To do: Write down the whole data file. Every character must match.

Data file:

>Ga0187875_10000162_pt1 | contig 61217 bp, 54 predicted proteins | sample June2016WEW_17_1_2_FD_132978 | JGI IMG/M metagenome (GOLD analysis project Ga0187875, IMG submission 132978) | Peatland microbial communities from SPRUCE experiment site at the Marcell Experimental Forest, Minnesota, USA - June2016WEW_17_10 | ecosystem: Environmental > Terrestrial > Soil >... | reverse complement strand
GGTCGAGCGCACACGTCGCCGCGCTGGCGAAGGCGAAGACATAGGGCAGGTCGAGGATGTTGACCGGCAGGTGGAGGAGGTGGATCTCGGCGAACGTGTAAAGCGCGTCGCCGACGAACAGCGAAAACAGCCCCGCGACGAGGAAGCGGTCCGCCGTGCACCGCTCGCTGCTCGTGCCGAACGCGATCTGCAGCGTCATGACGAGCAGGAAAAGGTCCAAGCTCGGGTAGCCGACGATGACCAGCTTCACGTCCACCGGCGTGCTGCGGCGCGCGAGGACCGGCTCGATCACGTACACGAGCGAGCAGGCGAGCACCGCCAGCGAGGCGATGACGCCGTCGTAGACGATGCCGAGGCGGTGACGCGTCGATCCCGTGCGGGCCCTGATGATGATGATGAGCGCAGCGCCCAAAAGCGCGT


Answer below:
>Ga0187875_10000162_pt1 | contig 61217 bp, 54 predicted proteins | sample June2016WEW_17_1_2_FD_132978 | JGI IMG/M metagenome (GOLD analysis project Ga0187875, IMG submission 132978) | Peatland microbial communities from SPRUCE experiment site at the Marcell Experimental Forest, Minnesota, USA - June2016WEW_17_10 | ecosystem: Environmental > Terrestrial > Soil >... | reverse complement strand
GGTCGAGCGCACACGTCGCCGCGCTGGCGAAGGCGAAGACATAGGGCAGGTCGAGGATGTTGACCGGCAGGTGGAGGAGGTGGATCTCGGCGAACGTGTAAAGCGCGTCGCCGACGAACAGCGAAAACAGCCCCGCGACGAGGAAGCGGTCCGCCGTGCACCGCTCGCTGCTCGTGCCGAACGCGATCTGCAGCGTCATGACGAGCAGGAAAAGGTCCAAGCTCGGGTAGCCGACGATGACCAGCTTCACGTCCACCGGCGTGCTGCGGCGCGCGAGGACCGGCTCGATCACGTACACGAGCGAGCAGGCGAGCACCGCCAGCGAGGCGATGACGCCGTCGTAGACGATGCCGAGGCGGTGACGCGTCGATCCCGTGCGGGCCCTGATGATGATGATGAGCGCAGCGCCCAAAAGCGCGT